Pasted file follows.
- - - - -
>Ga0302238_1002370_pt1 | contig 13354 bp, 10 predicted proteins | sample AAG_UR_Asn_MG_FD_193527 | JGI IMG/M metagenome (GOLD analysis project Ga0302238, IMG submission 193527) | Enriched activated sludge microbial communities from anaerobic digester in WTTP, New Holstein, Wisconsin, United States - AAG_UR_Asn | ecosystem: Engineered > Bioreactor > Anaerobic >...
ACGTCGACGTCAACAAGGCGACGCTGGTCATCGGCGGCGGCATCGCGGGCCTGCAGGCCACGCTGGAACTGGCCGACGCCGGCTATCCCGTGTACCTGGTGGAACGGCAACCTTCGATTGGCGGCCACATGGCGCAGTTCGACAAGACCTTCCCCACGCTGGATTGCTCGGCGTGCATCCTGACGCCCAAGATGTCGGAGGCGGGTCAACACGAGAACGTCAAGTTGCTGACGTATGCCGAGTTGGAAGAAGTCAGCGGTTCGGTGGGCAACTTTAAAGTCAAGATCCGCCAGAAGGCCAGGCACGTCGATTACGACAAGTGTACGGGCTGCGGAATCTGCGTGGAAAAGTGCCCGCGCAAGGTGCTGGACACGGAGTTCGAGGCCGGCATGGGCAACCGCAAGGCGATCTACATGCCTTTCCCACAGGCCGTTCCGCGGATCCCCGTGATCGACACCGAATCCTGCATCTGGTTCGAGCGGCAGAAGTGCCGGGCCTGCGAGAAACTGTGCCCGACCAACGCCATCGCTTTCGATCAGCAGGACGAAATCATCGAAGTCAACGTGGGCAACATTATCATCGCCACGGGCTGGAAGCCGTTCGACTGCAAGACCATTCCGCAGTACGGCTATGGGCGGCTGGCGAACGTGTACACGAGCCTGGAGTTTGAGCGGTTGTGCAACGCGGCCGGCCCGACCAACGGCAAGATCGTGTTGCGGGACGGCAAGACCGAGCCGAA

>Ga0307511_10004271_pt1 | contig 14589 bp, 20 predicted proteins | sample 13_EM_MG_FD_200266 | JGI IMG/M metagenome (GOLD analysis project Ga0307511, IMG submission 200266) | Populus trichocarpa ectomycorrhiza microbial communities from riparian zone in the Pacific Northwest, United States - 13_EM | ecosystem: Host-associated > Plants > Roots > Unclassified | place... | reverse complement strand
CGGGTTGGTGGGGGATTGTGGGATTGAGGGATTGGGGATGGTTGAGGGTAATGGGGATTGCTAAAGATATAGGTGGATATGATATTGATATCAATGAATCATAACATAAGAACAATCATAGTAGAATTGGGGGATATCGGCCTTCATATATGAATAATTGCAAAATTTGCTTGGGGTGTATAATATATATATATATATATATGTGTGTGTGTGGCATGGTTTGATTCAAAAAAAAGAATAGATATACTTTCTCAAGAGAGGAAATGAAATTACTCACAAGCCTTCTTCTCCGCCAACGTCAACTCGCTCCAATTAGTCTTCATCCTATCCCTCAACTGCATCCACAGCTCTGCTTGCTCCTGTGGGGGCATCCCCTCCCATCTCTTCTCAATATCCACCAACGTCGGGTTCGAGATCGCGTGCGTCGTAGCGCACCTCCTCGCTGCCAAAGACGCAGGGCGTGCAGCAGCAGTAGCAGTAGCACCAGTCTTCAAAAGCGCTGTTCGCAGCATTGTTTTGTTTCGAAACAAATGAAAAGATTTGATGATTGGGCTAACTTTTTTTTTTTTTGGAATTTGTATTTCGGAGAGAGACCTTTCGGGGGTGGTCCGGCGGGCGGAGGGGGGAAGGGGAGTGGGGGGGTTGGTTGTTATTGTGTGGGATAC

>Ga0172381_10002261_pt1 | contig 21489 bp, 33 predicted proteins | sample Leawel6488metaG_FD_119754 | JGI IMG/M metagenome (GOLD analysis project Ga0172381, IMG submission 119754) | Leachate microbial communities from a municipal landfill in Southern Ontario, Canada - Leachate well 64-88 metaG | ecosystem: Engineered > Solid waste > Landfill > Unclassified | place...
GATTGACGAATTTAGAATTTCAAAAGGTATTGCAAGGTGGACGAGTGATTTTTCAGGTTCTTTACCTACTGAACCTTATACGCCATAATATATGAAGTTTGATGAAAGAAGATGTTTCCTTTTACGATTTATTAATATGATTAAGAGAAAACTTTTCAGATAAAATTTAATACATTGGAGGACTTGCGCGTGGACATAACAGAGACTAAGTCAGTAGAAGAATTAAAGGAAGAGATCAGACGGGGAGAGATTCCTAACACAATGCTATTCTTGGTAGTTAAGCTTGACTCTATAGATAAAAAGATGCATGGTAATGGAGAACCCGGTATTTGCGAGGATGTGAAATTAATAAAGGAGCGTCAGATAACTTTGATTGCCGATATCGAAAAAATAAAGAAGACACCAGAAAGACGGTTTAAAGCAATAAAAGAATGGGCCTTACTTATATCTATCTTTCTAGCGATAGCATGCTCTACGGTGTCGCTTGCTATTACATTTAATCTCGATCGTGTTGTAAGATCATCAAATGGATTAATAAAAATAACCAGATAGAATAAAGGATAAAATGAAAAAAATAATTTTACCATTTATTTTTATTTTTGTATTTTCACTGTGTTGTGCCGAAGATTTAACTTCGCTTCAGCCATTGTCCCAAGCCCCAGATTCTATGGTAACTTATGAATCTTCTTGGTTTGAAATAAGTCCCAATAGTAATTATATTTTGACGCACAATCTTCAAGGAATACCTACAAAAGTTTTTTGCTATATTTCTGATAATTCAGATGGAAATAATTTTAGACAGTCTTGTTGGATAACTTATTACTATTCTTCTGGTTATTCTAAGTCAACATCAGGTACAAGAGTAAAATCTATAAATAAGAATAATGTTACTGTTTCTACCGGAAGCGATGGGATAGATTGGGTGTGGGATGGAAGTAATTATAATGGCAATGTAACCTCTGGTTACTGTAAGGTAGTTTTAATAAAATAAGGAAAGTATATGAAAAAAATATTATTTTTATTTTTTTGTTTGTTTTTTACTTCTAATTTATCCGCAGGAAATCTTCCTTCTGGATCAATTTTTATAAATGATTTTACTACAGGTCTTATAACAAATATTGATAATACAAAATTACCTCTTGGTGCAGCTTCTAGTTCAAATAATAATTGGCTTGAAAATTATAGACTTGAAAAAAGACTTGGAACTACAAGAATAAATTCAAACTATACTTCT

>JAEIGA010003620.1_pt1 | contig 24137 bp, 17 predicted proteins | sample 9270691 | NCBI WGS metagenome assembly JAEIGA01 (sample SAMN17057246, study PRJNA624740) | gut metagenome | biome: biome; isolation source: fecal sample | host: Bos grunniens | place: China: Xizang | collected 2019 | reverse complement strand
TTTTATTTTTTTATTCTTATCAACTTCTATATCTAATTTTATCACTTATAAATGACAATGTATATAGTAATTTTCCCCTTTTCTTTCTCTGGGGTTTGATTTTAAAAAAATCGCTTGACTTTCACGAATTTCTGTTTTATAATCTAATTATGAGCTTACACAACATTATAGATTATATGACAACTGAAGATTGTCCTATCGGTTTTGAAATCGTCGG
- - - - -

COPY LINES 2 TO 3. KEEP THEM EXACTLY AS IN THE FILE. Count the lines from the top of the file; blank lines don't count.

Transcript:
ACGTCGACGTCAACAAGGCGACGCTGGTCATCGGCGGCGGCATCGCGGGCCTGCAGGCCACGCTGGAACTGGCCGACGCCGGCTATCCCGTGTACCTGGTGGAACGGCAACCTTCGATTGGCGGCCACATGGCGCAGTTCGACAAGACCTTCCCCACGCTGGATTGCTCGGCGTGCATCCTGACGCCCAAGATGTCGGAGGCGGGTCAACACGAGAACGTCAAGTTGCTGACGTATGCCGAGTTGGAAGAAGTCAGCGGTTCGGTGGGCAACTTTAAAGTCAAGATCCGCCAGAAGGCCAGGCACGTCGATTACGACAAGTGTACGGGCTGCGGAATCTGCGTGGAAAAGTGCCCGCGCAAGGTGCTGGACACGGAGTTCGAGGCCGGCATGGGCAACCGCAAGGCGATCTACATGCCTTTCCCACAGGCCGTTCCGCGGATCCCCGTGATCGACACCGAATCCTGCATCTGGTTCGAGCGGCAGAAGTGCCGGGCCTGCGAGAAACTGTGCCCGACCAACGCCATCGCTTTCGATCAGCAGGACGAAATCATCGAAGTCAACGTGGGCAACATTATCATCGCCACGGGCTGGAAGCCGTTCGACTGCAAGACCATTCCGCAGTACGGCTATGGGCGGCTGGCGAACGTGTACACGAGCCTGGAGTTTGAGCGGTTGTGCAACGCGGCCGGCCCGACCAACGGCAAGATCGTGTTGCGGGACGGCAAGACCGAGCCGAA

>Ga0307511_10004271_pt1 | contig 14589 bp, 20 predicted proteins | sample 13_EM_MG_FD_200266 | JGI IMG/M metagenome (GOLD analysis project Ga0307511, IMG submission 200266) | Populus trichocarpa ectomycorrhiza microbial communities from riparian zone in the Pacific Northwest, United States - 13_EM | ecosystem: Host-associated > Plants > Roots > Unclassified | place... | reverse complement strand